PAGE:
Hide

# Problem EEdgar Mine

Illustration by John Henke

The year is 1894. Mines has just acquired the Edgar Mine in Idaho Springs, Colorado and itâ€™s your job as the mine foreman to see what Mines has just purchased.

While exploring the mine, you notice that there are a few different strands of light bulbs all hanging at different heights from the ceiling of the mine shaft, and all of the lights are on, which is rather blinding (and wasteful). Electricity prices at the mine are extremely high due to the remote location.

The previous electrical engineer for the mine has diagrams that provide the exact height from the floor (in meters) and luminosity of each light bulb (in lumens). The brightness of a light bulb $B$ can be calculated using the inverse-square law:

$B = \frac{L}{4 \pi D^2}$

where,

• $L=\text {the luminosity (in lumens)}$, and

• $D = \text {the distance from the bulb (in meters)}$.

One lumen per square meter is known as a lux.

Safety regulations require that each point along the mine is lit to a minimum of $W$ lux by a single light bulb. If a point is lit to a total of $W$ lux by two separate light bulbs, but neither light bulb would light that point to at least $W$ lux by itself, the regulation has not been met. Can you determine the minimum number of light bulbs that must be turned on to follow the regulation?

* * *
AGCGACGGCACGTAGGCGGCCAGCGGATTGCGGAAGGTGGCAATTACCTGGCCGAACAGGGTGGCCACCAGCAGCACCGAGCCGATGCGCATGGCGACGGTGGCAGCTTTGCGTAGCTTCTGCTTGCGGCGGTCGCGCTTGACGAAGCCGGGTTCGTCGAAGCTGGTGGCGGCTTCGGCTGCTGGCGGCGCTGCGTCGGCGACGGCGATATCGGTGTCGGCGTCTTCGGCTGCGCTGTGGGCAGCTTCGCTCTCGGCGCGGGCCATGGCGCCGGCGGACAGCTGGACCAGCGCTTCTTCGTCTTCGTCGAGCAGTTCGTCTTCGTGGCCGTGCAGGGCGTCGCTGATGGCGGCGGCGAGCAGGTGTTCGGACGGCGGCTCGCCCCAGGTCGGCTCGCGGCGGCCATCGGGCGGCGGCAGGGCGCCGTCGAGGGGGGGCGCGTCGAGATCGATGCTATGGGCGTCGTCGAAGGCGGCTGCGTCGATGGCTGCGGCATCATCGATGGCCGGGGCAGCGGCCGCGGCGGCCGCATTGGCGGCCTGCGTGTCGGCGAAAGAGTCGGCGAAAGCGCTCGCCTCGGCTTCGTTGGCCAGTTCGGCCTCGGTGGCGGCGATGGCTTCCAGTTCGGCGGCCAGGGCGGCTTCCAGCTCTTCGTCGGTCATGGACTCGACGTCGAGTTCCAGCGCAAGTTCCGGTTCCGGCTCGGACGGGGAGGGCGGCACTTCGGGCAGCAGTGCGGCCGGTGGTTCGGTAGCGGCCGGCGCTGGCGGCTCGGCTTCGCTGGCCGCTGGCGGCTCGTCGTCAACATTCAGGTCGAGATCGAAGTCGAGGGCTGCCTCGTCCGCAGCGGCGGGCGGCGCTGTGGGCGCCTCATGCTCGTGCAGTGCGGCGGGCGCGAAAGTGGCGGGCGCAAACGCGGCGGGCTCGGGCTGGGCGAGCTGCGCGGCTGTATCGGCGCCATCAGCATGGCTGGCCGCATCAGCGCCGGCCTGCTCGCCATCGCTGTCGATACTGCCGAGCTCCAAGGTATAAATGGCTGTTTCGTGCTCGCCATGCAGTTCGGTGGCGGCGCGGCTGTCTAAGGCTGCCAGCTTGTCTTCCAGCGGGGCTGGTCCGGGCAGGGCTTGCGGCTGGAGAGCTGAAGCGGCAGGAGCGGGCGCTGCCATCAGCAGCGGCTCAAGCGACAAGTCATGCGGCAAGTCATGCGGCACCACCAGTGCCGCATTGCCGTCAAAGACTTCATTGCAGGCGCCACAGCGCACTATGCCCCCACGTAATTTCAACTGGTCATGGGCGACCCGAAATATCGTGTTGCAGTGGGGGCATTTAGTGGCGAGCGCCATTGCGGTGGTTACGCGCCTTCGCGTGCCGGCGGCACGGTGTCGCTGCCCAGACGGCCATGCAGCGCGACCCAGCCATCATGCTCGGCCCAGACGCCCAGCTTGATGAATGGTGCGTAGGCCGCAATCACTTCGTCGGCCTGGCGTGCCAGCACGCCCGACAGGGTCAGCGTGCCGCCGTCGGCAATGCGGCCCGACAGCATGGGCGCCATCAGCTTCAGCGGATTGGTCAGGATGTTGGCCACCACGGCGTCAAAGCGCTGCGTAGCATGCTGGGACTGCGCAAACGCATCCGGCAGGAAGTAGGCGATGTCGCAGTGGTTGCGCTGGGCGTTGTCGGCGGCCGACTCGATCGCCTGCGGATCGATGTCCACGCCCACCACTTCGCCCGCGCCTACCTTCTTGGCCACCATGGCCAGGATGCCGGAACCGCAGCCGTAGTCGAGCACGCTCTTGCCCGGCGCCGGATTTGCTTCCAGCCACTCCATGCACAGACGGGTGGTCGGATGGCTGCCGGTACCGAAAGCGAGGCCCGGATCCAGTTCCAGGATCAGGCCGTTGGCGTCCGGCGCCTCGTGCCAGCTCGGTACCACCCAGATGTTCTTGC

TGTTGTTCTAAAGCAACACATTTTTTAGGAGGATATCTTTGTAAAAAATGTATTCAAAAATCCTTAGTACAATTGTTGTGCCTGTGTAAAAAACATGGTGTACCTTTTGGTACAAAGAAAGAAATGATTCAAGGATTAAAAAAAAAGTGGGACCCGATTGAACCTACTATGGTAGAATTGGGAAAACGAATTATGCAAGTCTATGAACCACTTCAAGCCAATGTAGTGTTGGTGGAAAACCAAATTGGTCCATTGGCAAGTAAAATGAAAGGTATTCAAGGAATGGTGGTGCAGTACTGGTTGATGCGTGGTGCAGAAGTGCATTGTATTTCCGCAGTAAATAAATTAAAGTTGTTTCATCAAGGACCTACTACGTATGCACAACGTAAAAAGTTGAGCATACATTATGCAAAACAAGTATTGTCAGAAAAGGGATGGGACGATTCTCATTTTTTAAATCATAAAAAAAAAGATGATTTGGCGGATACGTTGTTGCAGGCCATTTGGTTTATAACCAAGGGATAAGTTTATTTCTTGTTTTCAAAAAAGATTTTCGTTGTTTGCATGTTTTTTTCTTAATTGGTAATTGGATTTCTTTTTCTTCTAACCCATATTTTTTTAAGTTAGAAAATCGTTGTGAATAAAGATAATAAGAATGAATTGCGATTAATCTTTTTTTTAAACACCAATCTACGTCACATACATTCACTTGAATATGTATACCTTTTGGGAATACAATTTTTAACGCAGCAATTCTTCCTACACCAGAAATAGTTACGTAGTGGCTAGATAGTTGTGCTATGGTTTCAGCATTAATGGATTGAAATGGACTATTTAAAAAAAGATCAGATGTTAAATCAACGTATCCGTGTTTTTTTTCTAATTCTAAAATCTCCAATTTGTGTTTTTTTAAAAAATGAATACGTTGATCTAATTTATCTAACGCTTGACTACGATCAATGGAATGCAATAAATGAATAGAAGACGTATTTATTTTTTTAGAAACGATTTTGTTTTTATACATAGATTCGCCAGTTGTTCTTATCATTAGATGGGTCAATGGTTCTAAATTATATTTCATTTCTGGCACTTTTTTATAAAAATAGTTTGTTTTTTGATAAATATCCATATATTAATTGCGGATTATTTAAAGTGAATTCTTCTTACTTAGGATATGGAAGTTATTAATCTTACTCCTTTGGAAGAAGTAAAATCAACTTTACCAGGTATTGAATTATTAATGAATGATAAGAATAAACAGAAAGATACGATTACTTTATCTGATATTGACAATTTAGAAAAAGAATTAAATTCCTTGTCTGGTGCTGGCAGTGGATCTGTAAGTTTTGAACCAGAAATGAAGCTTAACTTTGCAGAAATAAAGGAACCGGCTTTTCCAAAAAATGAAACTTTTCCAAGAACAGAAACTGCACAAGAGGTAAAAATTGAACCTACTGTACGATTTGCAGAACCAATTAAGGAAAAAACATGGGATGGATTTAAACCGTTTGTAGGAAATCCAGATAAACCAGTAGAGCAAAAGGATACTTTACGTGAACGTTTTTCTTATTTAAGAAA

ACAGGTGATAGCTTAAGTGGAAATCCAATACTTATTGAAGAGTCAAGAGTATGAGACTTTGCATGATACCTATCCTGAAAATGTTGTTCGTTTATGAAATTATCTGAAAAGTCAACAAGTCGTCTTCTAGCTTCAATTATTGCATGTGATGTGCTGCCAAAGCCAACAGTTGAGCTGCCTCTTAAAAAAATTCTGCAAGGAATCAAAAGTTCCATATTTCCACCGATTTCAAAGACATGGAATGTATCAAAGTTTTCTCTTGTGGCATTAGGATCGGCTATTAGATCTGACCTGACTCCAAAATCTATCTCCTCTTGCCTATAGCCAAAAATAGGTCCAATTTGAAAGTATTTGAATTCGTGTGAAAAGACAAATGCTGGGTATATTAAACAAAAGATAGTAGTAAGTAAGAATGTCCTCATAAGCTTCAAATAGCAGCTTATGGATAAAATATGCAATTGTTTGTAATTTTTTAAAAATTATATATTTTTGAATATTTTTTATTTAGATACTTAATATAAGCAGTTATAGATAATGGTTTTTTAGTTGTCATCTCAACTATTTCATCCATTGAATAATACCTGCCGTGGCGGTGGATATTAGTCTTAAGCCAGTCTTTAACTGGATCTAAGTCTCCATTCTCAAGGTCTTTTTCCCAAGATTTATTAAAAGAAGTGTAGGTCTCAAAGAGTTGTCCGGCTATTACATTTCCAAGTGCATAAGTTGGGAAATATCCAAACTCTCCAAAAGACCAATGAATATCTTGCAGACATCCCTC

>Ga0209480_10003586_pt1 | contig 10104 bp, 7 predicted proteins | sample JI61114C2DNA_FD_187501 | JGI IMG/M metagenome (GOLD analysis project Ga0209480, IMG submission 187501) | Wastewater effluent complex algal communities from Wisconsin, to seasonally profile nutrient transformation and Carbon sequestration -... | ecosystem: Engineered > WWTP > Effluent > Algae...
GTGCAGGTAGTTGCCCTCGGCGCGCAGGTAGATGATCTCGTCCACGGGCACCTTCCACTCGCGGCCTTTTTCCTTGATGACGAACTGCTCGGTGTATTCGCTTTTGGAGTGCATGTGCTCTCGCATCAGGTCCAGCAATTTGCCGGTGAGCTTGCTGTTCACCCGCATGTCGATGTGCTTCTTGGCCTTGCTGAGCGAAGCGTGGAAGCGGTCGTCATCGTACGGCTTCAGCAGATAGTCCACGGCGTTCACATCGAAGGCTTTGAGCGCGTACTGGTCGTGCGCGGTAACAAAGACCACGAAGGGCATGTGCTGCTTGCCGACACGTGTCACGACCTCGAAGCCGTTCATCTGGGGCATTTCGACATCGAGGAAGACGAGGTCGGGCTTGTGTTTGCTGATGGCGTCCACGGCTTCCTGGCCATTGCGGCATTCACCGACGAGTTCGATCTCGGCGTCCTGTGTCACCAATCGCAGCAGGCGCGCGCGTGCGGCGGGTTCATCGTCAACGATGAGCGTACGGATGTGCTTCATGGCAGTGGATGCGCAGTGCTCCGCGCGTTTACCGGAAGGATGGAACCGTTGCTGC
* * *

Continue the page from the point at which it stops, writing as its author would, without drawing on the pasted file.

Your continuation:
If a light bulb lights up the floor of the shaft directly below it with $X$ lux, you can assume that it lights up the entire width of the shaft floor with $X$ lux (i.e. no need to consider the width of the shaft). You are guaranteed that you will be able to fulfill the safety regulation with some combination of bulbs.

## Input

The first line of input contains three space-separated integers: the length of the shaft (in meters), $1 \leq S \leq 10^6$, the number of light bulbs $1 \leq N \leq 10^6$ and the required minimum brightness (in lux) $1 \leq W \leq 1\, 000$. Each of the next $N$ lines contains three space-separated values containing information pertaining to the $N^{th}$ bulb: the distance (an integer in meters) of the bulb from the shaft entrance $0 \leq E \leq S$, the height (a float in meters) of the bulb from the floor of the shaft $0 \leq H \leq 100$, and the luminosity (an integer in lumens) $0 \leq L \leq 10^6$.

## Output

The first (and only) line of output is the minimum number of light bulbs you can turn on to fulfill the safety regulation.

Sample Input 1 Sample Output 1
10 10 50
2 0.5 3000
4 0.5 3000
6 0.5 3000
8 0.5 3000
9 1 2000
1 2 4000
2 4 5000
4 1.25 4000
8 3 10000
10 5 10000

3

Sample Input 2 Sample Output 2
10 11 50
2 0.5 3000
4 0.5 3000
6 0.5 3000
8 0.5 3000
9 1 2000
1 2 4000
2 4 5000
4 1.25 4000
8 3 10000
10 5 10000
9 0.5 75000

1